Do you need some pointers on picking out the perfect mechanical pencil? With so many to choose from, it can be hard to know where to start looking. In this guide, we’ll share our top mechanical pencil recommendations, along with some tips on how to choose the one that’s right for you.
- Mechanical Pencil Recommendations
- Mechanical Pencil Considerations
- How We Approach Research and Testing
- Other Resources
- Final Thoughts
The Kuru Toga is aptly named by taking two words from the Japanese language and merging them together. "Kuru" (クル) is an onomatopoeia for something turning or rotating, and "toga" (トガ) is taken from the verb "togaru" (とがる), meaning to taper to a point or become sharp. The name conjures up an image of something constantly spinning to a precise point, which is exactly what the Kuru Toga does.
The Kuru Toga Roulette takes this auto lead rotation mechanism and puts it into a luxuriously sleek, high-quality body. It features a metal grip section that’s comfortable to hold and gives the Roulette a low center of gravity—a characteristic that makes the pencil feel more nimble and easy to control in the hand. Three rows of gentle knurling on the grip provide extra purchase for your fingers as well as added visual appeal.
There are only two things that kept the Roulette from sharing the top spot with the Pentel Sharp Kerry. First, the fixed lead sleeve makes it less portable and pocket-friendly than it would be if it had a retractable lead sleeve. Second, the Kuru Toga mechanism can cause a slightly squishy feeling when you press the lead down on the paper and the tip retracts a fraction of a millimeter. It's a very minor sensation and we stopped noticing it almost immediately. But if you are especially sensitive to pencils with a little give in the tip, the Kuru Toga may not be the best choice for you.
To learn more about the Kuru Toga mechanism and all the different pencils it comes in, be sure to check out our comprehensive guide.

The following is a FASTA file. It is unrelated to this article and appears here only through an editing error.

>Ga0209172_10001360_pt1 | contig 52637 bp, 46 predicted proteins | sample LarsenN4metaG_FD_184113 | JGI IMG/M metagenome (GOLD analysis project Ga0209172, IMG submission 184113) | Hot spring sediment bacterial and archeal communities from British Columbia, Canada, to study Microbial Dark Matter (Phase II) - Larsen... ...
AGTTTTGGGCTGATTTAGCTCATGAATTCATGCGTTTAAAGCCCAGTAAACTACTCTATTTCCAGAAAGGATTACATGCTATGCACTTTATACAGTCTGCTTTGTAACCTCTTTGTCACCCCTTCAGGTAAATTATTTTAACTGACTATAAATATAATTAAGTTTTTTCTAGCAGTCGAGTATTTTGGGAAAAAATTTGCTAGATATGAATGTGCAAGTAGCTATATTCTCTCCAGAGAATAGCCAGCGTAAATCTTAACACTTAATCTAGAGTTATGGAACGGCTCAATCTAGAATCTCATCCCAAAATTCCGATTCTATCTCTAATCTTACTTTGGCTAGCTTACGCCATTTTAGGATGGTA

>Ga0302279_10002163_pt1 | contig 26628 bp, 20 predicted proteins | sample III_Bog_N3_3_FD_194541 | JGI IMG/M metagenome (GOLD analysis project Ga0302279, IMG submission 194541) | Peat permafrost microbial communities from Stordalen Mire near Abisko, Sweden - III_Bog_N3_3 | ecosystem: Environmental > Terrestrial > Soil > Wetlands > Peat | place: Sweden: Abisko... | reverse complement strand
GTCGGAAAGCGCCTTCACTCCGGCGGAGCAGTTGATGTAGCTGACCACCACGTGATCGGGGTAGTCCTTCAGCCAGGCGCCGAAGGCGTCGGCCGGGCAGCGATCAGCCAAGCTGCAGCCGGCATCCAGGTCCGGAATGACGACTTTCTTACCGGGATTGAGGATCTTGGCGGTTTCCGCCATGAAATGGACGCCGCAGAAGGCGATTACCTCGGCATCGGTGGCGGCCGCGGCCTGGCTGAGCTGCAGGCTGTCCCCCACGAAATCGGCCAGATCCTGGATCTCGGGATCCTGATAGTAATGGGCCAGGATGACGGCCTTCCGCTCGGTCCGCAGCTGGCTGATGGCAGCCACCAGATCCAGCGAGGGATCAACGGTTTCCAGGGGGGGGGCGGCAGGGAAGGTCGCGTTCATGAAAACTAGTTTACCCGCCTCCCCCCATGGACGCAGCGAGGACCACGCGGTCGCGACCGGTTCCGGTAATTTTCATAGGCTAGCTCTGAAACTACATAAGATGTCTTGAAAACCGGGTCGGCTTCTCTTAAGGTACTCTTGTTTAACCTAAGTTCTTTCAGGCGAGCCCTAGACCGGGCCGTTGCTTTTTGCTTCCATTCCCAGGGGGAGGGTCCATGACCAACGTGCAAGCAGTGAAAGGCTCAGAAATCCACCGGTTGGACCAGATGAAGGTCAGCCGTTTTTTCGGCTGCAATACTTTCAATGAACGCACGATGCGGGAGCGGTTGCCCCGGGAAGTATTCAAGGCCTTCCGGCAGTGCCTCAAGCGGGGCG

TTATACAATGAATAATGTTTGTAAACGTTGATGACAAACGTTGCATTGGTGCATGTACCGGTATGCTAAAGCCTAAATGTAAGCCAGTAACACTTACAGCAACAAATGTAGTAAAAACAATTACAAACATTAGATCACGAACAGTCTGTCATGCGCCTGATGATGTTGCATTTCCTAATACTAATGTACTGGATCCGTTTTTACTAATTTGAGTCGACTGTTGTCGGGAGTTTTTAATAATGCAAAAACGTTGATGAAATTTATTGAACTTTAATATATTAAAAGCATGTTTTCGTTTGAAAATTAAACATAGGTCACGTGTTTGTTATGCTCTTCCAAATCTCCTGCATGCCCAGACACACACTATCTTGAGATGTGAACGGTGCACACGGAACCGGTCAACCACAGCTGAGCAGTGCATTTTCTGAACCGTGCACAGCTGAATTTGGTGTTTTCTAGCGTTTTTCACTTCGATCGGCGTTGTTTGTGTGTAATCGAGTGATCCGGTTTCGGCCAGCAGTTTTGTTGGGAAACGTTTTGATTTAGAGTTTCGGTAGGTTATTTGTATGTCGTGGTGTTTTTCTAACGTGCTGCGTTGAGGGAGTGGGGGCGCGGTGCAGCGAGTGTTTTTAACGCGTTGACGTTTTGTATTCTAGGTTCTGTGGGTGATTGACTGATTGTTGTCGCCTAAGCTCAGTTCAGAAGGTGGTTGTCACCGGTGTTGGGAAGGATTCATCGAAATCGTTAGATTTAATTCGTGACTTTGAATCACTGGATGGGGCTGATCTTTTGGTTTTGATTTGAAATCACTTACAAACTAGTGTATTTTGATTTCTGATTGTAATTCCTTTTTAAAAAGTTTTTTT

And, although this is not advertised anywhere on its packaging, we found that you can even customize the look of the pencil by unscrewing the clear plastic outer barrel and inserting a rolled piece of paper decorated however you want!
If you’re interested in lead guard mechanical pencils, be sure to check out our guide!
Color-coded pencil bodies make it effortless to pick the right Color Eno from your pencil case. Refill these pencils with colorful Pilot Color Eno Neox leads (or even put it in any 0.7 mm pencil you choose). One warning: the leads are not lightfast, so they're best for temporary applications like underdrawings or sketchbooks that you keep out of the sun.
The Special is available in two materials: sleek, lightweight aluminum and hefty, eye-catching brass.
Mechanical pencils can use a variety of different methods to advance the lead. This is something you’ll have to do a lot when using a mechanical pencil, so it’s worth considering which kind of mechanism you prefer.
|Lead Size||Recommended Uses|
|0.2 mm to 0.4 mm||Extra-fine writing, detailed drawings, compact math equations|
|0.5 mm||Everyday writing and drawing, math equations, applications that call for a variety of lead grades|
|0.7 mm||Everyday writing and drawing, heavy-handed writers, applications that call for a variety of lead grades.|
|0.9 mm and up||Bold writing and sketching, very heavy-handed writers|
A comfortable grip section is essential to a good writing experience. Mechanical pencil grips come in a range of diameters and materials, and your individual preferences will determine what kind of grip will work best for you.
Even after hundreds of years1, mechanical pencil designers continue to develop innovative new features to make them even better. Here are some useful ones to be aware of.